Industry Minister François-Philippe Champagne announced the federal government will allow Rogers Communications Inc. to acquire Shaw Communications Inc., but some experts say this raises questions about the strength of Canada’s competition laws.

In an interview with BNN Bloomberg on Friday, Keldon Bester, co-founder of think tank Canadian Anti-Monopoly Project, said while it’s good that Rogers will now face fines of as much as $1 billion if they break the conditions of the deal, this is a negative sign for competition in Canada.

“I think that the conditions and the financial penalties associated with them [breaking the deal conditions] is a positive step but unfortunately, that reflects the reality of the transaction that I think a lot of Canadians are familiar with, is that competition is actually going down and we've traded away existing players for the hope that that competition can be replaced,” Bester said.

“So as a result we need these conditions, to even have a chance for things to either stay the same or potentially improve. So while I welcome the Minister [Champagne], beefing up the commitments from his October statement last year, I think it really is a product of the weak laws that shouldn't be stopping these mergers in the first place.”

This announcement ends a two-year saga of Rogers trying to acquire one of its largest rivals.

Rogers first struck the agreement to buy Shaw back in March 2021 for $20 billion. Companies involved said they expect the sale will be finished by April 7.

Bester said Canada needs to take a step back and “really reform and revitalize our laws related to mergers and competition in general.”

“Our laws still allow that merger to proceed so first things first, I think we need a stronger set of laws to deter these mergers in the first place and after that, we need a competition law that really takes that power seriously to ensure that consumers and other businesses aren't under the thumb of these dominant incumbents,” he said.

Robert McFarlane, corporate governance director and former chief financial officer of Telus Corp., said he thinks this deal won’t impact competition in Canada’s telecom sector, and it will maintain the status quo with the country’s four main players still in the spotlight.

“I think competition is being enhanced, it isn’t being reduced. There is not a reduction in the number of wireless providers,” McFarlane said in an interview with BNN Bloomberg on Friday.

“Second point is while governments love to focus on pricing, wireless pricing has actually gone down the past two years, that’s down, not up, despite inflation.”

McFarlane said he thinks what matters most in the Canadian telecommunications environment “is innovation, its efficiency, its competitiveness. Not to say that pricing isn’t important, it is.”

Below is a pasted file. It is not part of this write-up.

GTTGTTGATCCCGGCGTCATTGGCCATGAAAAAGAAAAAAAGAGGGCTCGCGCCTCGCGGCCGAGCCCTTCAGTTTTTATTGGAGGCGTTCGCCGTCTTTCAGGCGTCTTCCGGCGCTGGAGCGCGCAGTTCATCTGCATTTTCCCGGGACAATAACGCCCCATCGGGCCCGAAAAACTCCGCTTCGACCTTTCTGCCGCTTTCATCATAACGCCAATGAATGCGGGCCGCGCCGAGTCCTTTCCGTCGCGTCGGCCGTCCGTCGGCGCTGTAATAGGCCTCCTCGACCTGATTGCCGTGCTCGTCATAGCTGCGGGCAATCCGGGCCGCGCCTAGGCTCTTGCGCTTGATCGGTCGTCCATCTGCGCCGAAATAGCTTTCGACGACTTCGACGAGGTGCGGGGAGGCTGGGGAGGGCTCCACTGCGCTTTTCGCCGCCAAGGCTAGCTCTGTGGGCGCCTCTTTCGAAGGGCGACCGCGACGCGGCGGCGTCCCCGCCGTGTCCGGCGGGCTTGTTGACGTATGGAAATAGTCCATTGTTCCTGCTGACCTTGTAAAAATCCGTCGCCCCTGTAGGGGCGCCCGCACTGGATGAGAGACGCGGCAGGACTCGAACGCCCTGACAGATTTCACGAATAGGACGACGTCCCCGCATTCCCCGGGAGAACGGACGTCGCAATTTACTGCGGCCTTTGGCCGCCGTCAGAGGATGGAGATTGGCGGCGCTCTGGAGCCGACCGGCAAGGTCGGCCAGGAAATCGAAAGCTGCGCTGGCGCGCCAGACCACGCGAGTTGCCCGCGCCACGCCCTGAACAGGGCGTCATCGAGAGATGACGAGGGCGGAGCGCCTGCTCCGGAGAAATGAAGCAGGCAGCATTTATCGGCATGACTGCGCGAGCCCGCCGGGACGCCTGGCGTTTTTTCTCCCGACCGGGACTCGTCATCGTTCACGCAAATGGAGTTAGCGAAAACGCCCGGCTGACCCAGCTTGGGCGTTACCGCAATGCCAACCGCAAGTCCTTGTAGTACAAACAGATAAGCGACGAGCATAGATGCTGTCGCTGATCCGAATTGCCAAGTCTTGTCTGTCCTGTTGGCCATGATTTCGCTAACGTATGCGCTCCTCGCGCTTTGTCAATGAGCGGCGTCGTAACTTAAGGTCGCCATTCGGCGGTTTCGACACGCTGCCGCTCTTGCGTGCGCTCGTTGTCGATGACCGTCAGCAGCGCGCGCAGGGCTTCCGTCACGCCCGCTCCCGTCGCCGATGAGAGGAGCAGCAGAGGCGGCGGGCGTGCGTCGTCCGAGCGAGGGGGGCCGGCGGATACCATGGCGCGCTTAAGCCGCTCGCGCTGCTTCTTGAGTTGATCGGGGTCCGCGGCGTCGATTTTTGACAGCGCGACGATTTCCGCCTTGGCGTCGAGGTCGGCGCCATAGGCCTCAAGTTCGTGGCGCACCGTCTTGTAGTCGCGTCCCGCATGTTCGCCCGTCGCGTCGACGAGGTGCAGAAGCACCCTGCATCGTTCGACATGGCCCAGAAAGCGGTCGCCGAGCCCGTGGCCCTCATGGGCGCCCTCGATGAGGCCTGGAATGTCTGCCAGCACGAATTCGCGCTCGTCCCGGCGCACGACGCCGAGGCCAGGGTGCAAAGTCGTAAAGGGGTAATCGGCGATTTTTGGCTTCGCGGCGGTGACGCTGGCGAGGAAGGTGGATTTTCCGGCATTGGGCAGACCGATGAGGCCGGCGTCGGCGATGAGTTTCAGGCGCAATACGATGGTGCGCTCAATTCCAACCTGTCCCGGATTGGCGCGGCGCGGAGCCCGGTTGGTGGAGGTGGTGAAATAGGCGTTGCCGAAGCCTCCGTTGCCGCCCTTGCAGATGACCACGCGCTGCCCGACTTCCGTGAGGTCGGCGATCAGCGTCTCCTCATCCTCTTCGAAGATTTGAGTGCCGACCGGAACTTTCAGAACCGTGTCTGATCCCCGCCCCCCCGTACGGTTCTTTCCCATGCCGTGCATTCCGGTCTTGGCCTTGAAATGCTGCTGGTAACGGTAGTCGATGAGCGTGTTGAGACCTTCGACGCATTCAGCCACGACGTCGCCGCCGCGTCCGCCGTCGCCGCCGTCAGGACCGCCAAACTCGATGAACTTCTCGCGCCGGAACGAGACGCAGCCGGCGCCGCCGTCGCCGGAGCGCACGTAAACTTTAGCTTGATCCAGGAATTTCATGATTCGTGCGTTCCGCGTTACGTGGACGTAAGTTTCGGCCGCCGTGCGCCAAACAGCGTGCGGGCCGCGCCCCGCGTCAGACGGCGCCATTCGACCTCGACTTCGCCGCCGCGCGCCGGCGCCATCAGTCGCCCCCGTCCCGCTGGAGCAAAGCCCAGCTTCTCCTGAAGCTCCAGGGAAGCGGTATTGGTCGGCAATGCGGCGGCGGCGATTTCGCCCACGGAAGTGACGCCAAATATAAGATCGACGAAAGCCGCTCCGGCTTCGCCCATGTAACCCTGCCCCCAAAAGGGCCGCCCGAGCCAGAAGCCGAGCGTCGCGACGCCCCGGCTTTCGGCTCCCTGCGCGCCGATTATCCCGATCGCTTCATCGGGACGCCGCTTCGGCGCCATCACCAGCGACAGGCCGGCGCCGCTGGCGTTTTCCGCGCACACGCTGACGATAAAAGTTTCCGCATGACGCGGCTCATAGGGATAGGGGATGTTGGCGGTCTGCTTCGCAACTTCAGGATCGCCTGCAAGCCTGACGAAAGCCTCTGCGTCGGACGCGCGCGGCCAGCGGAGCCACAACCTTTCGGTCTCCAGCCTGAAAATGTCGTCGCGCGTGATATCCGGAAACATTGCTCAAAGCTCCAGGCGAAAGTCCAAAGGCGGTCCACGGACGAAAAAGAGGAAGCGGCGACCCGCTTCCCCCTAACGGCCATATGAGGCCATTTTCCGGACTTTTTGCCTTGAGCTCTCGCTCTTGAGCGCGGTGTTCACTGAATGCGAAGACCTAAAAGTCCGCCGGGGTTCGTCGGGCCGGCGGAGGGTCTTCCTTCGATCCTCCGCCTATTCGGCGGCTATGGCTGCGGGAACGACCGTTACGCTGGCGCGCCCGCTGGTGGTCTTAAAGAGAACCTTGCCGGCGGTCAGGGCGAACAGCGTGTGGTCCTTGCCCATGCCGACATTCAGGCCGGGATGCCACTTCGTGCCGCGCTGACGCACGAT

Mark Goldberg, telecom industry consultant, Mark H. Goldberg & Associates Inc., said it was “about time” that this deal went through after first being announced in 2021.

“I think most of the things that the Minister [Champagne], was able to reduce into contractual arrangement are things that the Competition Bureau should have done a year ago if they had more imagination and less obstinance,” Goldberg said in an interview with BNN Bloomberg on Friday.

“They simply were not willing to consider any alternatives and I think that's one of the reasons they got slapped down by both the Competition Tribunal and the Federal Court and left it to the Minister [Champagne], to negotiate this arrangement.”

In the announcement on Friday, Minister Champagne also approved Quebecor Inc.’s proposal to buy most of Shaw’s wireless business.

The Montreal-based telecom company will be acquiring Freedom Mobile for about $3 billion, which has the majority of Shaw’s wireless accounts.

Goldberg added the sale of Freedom Mobile could increase competition in Western Canada.

 “What we're going to see though, from this deal, is certainly increased competitiveness from let's call it the Freedom Mobile assets in Western Canada because now you've got an owner [Quebecor] that's willing to invest and in fact is committed by contract to invest in that Freedom network,” Goldberg said.

“Something that a lot of people simply haven't talked about is the impact on competition in Manitoba and Saskatchewan, that Rogers is a small wireless player there, Shaw was the cable company in those provinces and now those provinces will be able to benefit from potential bundling by the new Rogers.”


Experts are also warning that this deal might weigh on Canadians’ pocketbooks, at a time when many residents are already struggling to keep up with higher prices.

“This deal will take advantage of Canadians' wallets, there's no sugarcoating it. More market power in fewer hands will always lead to higher prices and, in this case, a slower pace of wireless industry innovation,” Anthony Lacavera, founder and chairman of telecommunications investment company Globalive, over email.

“Despite the Competition Bureau's warnings, the overwhelming majority of Canadians, and countless industry experts sounding the alarm, Minister Champagne gave the green light, forcing Canadians to suffer with less affordable wireless prices.”

Bester flagged that the Competition Tribunal has already acknowledged that “at least hundreds of thousands of Canadians are likely to see prices increase.”